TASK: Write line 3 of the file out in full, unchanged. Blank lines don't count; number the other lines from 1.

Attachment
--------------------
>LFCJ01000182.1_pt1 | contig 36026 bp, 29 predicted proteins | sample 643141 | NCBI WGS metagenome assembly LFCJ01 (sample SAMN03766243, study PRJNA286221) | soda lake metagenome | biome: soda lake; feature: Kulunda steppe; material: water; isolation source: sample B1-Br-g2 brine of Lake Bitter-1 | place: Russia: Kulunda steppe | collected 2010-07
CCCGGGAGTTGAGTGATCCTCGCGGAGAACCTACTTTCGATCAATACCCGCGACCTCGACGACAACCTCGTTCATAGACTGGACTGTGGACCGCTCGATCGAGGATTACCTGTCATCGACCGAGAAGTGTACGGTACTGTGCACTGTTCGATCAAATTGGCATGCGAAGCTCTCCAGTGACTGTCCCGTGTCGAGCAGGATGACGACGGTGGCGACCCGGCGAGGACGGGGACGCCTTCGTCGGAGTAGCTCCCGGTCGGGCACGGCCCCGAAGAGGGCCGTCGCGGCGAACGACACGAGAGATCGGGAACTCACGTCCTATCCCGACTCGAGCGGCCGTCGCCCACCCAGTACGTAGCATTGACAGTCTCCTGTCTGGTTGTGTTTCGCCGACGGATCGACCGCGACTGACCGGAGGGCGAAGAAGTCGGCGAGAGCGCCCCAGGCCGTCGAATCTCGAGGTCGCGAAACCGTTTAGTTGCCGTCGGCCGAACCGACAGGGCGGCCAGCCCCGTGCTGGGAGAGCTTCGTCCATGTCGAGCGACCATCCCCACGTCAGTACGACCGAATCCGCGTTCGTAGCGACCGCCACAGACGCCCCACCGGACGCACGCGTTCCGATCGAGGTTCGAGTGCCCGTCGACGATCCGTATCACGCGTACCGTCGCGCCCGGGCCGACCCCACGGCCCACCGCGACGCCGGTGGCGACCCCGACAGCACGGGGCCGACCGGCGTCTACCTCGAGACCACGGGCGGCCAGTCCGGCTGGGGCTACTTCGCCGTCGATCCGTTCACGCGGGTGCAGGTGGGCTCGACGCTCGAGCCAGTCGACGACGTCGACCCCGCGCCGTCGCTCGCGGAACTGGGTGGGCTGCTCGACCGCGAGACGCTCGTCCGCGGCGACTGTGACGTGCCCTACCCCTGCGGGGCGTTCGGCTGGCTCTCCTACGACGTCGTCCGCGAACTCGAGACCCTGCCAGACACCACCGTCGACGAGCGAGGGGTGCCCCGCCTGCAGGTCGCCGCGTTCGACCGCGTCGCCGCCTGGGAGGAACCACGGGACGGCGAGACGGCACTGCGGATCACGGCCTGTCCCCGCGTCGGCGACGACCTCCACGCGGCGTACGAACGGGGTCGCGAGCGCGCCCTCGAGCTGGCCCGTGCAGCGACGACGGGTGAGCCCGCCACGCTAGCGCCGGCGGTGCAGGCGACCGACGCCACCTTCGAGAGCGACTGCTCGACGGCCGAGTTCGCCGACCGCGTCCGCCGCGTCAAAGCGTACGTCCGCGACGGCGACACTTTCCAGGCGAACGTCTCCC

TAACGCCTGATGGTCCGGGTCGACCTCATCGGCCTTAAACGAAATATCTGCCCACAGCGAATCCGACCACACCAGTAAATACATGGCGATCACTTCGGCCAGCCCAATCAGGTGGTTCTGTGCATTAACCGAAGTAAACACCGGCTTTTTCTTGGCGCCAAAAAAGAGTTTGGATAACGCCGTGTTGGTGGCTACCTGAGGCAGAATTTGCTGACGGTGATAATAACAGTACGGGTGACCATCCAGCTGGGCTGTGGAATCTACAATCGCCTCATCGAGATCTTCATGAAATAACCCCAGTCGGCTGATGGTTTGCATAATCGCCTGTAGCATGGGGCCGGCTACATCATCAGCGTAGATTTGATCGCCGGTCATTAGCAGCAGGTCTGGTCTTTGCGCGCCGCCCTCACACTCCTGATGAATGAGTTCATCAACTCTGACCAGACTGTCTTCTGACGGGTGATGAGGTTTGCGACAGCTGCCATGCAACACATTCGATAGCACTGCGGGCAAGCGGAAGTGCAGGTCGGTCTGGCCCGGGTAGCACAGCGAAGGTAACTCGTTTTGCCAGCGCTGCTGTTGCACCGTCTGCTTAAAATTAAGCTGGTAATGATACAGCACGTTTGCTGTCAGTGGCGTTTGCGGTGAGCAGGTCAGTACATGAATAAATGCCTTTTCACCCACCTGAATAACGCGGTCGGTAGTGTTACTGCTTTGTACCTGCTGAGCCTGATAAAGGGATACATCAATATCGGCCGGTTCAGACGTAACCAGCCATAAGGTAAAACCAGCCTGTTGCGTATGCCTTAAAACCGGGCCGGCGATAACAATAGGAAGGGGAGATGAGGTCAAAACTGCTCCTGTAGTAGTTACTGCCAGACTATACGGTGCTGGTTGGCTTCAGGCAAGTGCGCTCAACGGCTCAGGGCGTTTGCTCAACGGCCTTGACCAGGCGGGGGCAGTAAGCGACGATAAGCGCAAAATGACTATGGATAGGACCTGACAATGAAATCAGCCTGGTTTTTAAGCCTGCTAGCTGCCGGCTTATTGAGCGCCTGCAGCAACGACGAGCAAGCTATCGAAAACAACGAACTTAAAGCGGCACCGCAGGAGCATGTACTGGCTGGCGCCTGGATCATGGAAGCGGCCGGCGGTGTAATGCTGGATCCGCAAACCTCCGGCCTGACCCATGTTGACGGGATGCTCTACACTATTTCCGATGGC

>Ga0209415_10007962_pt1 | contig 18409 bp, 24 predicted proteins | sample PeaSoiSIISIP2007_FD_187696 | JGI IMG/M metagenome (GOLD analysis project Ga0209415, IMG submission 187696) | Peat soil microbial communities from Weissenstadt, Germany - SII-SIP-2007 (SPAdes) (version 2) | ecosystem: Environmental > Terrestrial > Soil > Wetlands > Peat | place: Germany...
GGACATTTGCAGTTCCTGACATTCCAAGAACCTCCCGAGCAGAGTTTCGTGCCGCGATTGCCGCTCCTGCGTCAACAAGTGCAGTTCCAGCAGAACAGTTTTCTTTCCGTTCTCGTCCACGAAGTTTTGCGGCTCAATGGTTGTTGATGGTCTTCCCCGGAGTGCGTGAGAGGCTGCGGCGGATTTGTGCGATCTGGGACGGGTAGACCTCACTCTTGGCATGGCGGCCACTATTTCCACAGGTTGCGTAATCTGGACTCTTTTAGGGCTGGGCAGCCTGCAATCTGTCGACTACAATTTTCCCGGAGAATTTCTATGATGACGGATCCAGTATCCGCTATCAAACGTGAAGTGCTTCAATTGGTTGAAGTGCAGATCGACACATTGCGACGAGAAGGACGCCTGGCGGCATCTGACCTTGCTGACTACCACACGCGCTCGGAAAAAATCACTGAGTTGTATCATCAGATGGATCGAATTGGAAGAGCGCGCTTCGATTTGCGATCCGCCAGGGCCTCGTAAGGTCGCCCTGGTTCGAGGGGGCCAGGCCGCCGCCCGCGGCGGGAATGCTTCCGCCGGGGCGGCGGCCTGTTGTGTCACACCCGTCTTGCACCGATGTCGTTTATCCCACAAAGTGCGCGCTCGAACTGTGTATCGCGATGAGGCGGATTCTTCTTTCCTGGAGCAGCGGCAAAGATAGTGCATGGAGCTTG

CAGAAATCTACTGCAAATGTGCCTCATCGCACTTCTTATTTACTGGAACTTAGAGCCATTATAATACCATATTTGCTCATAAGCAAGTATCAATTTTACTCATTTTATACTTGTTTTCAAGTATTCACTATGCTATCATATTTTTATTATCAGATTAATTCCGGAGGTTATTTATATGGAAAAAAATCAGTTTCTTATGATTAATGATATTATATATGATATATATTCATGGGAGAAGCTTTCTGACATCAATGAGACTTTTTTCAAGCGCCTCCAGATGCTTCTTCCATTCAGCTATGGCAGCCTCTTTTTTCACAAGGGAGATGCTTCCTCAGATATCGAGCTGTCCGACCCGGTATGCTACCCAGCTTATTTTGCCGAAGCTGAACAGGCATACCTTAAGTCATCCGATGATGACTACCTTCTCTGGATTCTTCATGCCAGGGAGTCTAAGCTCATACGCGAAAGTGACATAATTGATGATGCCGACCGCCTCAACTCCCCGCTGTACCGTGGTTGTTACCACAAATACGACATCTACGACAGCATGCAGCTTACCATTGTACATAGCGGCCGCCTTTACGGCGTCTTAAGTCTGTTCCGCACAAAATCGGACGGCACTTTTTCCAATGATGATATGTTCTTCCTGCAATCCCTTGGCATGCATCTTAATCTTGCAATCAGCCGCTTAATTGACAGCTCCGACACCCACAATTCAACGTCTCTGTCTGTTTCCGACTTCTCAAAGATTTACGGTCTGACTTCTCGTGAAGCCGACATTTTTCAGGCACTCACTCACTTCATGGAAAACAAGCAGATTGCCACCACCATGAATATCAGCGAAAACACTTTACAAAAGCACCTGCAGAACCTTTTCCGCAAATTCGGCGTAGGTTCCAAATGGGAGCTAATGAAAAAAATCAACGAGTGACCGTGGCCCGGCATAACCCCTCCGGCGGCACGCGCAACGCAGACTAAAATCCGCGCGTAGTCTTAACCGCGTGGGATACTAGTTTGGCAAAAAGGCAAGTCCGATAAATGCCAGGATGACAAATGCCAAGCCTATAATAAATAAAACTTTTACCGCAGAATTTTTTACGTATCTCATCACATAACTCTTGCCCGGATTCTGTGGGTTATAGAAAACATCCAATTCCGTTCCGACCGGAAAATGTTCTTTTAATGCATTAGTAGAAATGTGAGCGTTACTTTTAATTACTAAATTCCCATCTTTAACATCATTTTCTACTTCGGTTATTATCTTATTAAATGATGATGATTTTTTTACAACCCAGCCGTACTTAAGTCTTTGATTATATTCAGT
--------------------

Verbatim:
TAACGCCTGATGGTCCGGGTCGACCTCATCGGCCTTAAACGAAATATCTGCCCACAGCGAATCCGACCACACCAGTAAATACATGGCGATCACTTCGGCCAGCCCAATCAGGTGGTTCTGTGCATTAACCGAAGTAAACACCGGCTTTTTCTTGGCGCCAAAAAAGAGTTTGGATAACGCCGTGTTGGTGGCTACCTGAGGCAGAATTTGCTGACGGTGATAATAACAGTACGGGTGACCATCCAGCTGGGCTGTGGAATCTACAATCGCCTCATCGAGATCTTCATGAAATAACCCCAGTCGGCTGATGGTTTGCATAATCGCCTGTAGCATGGGGCCGGCTACATCATCAGCGTAGATTTGATCGCCGGTCATTAGCAGCAGGTCTGGTCTTTGCGCGCCGCCCTCACACTCCTGATGAATGAGTTCATCAACTCTGACCAGACTGTCTTCTGACGGGTGATGAGGTTTGCGACAGCTGCCATGCAACACATTCGATAGCACTGCGGGCAAGCGGAAGTGCAGGTCGGTCTGGCCCGGGTAGCACAGCGAAGGTAACTCGTTTTGCCAGCGCTGCTGTTGCACCGTCTGCTTAAAATTAAGCTGGTAATGATACAGCACGTTTGCTGTCAGTGGCGTTTGCGGTGAGCAGGTCAGTACATGAATAAATGCCTTTTCACCCACCTGAATAACGCGGTCGGTAGTGTTACTGCTTTGTACCTGCTGAGCCTGATAAAGGGATACATCAATATCGGCCGGTTCAGACGTAACCAGCCATAAGGTAAAACCAGCCTGTTGCGTATGCCTTAAAACCGGGCCGGCGATAACAATAGGAAGGGGAGATGAGGTCAAAACTGCTCCTGTAGTAGTTACTGCCAGACTATACGGTGCTGGTTGGCTTCAGGCAAGTGCGCTCAACGGCTCAGGGCGTTTGCTCAACGGCCTTGACCAGGCGGGGGCAGTAAGCGACGATAAGCGCAAAATGACTATGGATAGGACCTGACAATGAAATCAGCCTGGTTTTTAAGCCTGCTAGCTGCCGGCTTATTGAGCGCCTGCAGCAACGACGAGCAAGCTATCGAAAACAACGAACTTAAAGCGGCACCGCAGGAGCATGTACTGGCTGGCGCCTGGATCATGGAAGCGGCCGGCGGTGTAATGCTGGATCCGCAAACCTCCGGCCTGACCCATGTTGACGGGATGCTCTACACTATTTCCGATGGC